Fancy a trip back in time? You don’t need s time machine; you need a look around Estelle Bilson’s 1970s house in Manchester. Oh, there’s also a book now too.
You may know Estelle from the BBC’s wonderful daytime TV show, The Bidding Room. Or you may have encountered Estelle and her home on social media. If you haven’t, you are in for a treat.
This isn’t the boldest house to have featured here architecturally. But it’s a lesson on what you can do with a house, regardless of its past. Forget about the magazines and makeover shows, we can all create an exciting interior and a space that gets talked about if we simply use our imagination and follow our own path.
That’s exactly what Estelle has done with her Manchester home, which she never actually purchased.
‘I didn’t actually buy the house’, she said.
‘Steve, my partner already owned it and I kinda moved in. However, I did love the house at first sight. It has a lovely warm feeling to it and it is in a lovely neighbourhood. We overlook a park and it feels very village-like for Manchester.’
‘The house used to be a corner shop and so many people stop to talk to you about their memories of buying sweets or lollies before going to the park.’
As you can imagine from a shop conversion, original features were in short supply.
‘Unfortunately, a lot of original features were ripped out when it was converted from a shop to a house in the 80s, so it was a pretty blank canvas from that respect.’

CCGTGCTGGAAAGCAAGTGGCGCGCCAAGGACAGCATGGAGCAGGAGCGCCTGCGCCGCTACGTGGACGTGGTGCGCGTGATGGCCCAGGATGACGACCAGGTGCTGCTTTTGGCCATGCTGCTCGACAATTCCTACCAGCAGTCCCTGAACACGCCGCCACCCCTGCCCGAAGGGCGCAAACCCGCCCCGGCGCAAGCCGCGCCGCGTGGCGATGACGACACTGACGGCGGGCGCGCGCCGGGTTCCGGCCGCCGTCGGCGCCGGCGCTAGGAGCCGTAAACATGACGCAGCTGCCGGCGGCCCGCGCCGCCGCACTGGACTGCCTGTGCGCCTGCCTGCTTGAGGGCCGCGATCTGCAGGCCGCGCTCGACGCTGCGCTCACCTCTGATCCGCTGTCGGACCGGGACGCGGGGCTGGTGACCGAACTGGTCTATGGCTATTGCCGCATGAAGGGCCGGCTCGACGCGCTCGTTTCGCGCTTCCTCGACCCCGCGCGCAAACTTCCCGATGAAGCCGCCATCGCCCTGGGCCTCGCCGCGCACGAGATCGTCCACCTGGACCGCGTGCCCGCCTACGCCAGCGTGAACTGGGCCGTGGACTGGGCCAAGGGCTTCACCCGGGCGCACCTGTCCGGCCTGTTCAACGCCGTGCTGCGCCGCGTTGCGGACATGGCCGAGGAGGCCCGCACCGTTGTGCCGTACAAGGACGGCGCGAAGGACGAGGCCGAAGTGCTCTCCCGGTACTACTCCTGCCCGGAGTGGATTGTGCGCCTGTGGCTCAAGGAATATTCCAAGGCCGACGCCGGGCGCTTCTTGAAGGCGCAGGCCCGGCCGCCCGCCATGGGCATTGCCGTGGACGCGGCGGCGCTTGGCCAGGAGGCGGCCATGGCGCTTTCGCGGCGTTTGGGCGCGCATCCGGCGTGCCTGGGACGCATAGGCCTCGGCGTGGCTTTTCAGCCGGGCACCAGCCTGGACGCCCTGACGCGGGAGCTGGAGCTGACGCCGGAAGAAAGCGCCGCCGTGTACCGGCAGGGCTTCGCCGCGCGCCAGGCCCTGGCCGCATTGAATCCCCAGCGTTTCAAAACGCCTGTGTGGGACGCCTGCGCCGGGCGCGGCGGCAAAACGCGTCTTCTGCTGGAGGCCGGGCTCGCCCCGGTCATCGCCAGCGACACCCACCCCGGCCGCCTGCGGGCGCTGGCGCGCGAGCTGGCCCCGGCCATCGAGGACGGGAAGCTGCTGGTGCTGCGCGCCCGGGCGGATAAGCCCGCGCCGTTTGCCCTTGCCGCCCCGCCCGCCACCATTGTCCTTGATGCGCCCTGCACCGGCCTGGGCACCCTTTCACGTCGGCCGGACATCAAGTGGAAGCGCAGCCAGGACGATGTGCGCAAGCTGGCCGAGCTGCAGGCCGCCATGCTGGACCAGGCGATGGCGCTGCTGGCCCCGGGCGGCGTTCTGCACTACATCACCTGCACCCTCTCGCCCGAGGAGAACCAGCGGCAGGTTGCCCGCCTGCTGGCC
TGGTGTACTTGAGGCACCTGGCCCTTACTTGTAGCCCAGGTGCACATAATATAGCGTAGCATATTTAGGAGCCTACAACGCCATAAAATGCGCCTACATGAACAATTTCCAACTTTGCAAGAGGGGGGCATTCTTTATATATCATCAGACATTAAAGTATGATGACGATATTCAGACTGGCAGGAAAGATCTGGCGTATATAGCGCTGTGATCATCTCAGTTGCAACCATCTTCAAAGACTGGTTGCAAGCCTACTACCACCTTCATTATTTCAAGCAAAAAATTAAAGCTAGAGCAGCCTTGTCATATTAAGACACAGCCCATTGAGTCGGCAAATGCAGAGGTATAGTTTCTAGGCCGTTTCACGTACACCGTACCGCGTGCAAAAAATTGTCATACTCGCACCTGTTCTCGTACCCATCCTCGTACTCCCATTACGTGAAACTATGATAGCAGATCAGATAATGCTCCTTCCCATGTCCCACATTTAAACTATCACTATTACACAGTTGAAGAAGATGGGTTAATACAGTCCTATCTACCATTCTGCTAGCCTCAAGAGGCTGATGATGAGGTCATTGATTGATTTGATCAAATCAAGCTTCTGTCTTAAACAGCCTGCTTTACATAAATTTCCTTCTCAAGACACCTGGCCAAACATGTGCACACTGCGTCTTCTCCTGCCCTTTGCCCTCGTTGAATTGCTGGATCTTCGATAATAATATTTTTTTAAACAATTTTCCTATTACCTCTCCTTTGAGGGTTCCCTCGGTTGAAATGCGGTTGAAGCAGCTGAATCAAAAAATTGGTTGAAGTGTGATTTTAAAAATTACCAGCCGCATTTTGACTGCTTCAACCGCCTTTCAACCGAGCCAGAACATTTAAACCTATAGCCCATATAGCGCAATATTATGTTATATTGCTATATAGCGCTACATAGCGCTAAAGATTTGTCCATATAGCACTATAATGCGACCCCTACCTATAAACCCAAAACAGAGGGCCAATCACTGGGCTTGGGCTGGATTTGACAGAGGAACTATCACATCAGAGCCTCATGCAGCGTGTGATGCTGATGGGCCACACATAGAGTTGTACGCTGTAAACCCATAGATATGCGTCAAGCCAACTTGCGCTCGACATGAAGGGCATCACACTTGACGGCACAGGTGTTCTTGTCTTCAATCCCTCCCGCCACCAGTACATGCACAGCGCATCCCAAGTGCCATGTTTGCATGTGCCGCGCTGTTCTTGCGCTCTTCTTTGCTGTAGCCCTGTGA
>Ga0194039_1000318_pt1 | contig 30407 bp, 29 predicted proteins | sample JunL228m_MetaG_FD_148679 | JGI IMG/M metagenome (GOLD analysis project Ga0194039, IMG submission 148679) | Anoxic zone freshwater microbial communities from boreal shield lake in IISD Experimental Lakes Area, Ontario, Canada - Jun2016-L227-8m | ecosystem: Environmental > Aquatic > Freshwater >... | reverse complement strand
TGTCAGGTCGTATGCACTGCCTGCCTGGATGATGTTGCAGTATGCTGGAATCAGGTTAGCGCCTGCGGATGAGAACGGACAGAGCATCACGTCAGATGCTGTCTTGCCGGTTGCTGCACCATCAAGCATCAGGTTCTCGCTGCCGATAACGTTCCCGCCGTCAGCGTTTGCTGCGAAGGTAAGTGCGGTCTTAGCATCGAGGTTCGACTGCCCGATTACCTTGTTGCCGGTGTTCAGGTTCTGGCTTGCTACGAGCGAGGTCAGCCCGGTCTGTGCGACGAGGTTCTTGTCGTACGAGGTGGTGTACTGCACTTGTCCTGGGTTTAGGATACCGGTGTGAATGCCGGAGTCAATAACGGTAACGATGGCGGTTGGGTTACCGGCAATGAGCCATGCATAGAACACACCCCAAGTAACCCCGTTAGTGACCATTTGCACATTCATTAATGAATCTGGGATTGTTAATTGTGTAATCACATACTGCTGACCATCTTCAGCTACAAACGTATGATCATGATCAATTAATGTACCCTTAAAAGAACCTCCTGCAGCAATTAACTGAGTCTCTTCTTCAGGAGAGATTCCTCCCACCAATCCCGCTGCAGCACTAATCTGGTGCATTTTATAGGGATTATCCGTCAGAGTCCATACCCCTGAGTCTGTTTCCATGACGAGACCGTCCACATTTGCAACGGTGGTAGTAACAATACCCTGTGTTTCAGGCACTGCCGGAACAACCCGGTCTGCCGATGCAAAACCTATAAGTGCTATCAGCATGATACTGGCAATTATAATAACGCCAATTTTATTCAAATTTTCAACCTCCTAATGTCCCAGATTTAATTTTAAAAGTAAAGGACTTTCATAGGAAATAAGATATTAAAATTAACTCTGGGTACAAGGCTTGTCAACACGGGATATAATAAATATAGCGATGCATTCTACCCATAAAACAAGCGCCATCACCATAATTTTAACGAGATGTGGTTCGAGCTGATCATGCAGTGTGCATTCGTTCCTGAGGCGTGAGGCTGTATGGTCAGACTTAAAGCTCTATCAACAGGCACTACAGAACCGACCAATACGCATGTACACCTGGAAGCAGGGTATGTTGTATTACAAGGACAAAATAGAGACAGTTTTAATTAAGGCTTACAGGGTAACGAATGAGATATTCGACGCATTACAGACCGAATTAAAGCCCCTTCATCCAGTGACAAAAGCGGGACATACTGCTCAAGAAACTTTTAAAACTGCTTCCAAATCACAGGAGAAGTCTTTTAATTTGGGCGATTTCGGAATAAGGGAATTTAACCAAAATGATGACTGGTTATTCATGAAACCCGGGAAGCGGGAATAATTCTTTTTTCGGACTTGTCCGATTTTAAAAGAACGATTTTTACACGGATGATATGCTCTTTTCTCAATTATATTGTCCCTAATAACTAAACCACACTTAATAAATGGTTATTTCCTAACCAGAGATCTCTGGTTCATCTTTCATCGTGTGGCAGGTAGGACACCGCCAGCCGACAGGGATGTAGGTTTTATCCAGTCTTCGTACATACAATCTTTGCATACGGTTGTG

A blank canvas isn’t necessarily a bad thing. Yes, if you have original details, it’s nice to keep them in place. But so few ‘old’ places have them in the 21st century. With that in mind, you can put them back in, as there are so many replica pieces around. Or do as Estelle did and create something completely new. Well, ‘new’ is probably the wrong word.
Some structural work was carried out, making the dining room smaller, the kitchen a little bigger, new windows, plastering and landscaping outside. But beyond that, this house is all about decor and interior design. I know. That is stating the obvious somewhat.
It’s a house that makes you smile. I see so many houses that go for a plain, rather minimalist finish and that’s absolutely fine. Some people prefer their living space to be understated and after a hectic day, that might be the calming influence you need.
But this isn’t understated. This is a house that celebrates colour and celebrates the design of the 1970s. A decade that was once laughed at for its excess, but has gradually been re-evaluated and rehabilitated as the years have passed. The 1970s might not have been subtle in terms of interior design, but it was a lot more fun than much of what has followed since.
If (like me) you have a soft spot for the 1970s, Estelle’s house is an absolute treat. This isn’t a time capsule of the era. It’s more of a tribute to the era.
Everywhere you look there’s a statement or an icon of the era. From the round Keracolor TV and the disco balls that adorn the bathroom to the bold orange curtains, shaggy rugs, plants aplenty, those amazing kitchen tops and tea towels (she sells those you know) and all those amazing furnishings. Some wonderful 1970s art on the walls too. A Tretchikoff on the wall, naturally.
Of course, the light fittings are exactly as you would imagine and the wallpaper as bold as anything you would find in the original Conran’s House Book. This is a modern-day living space, but it wears its retro inspiration on its sleeve.
Every room has been carefully thought out, right down to the Biba-esque disco bathroom and the colourful kitchen. That’s right, functional spaces don’t have to be dull spaces. Even the outside space packs a bit of colour.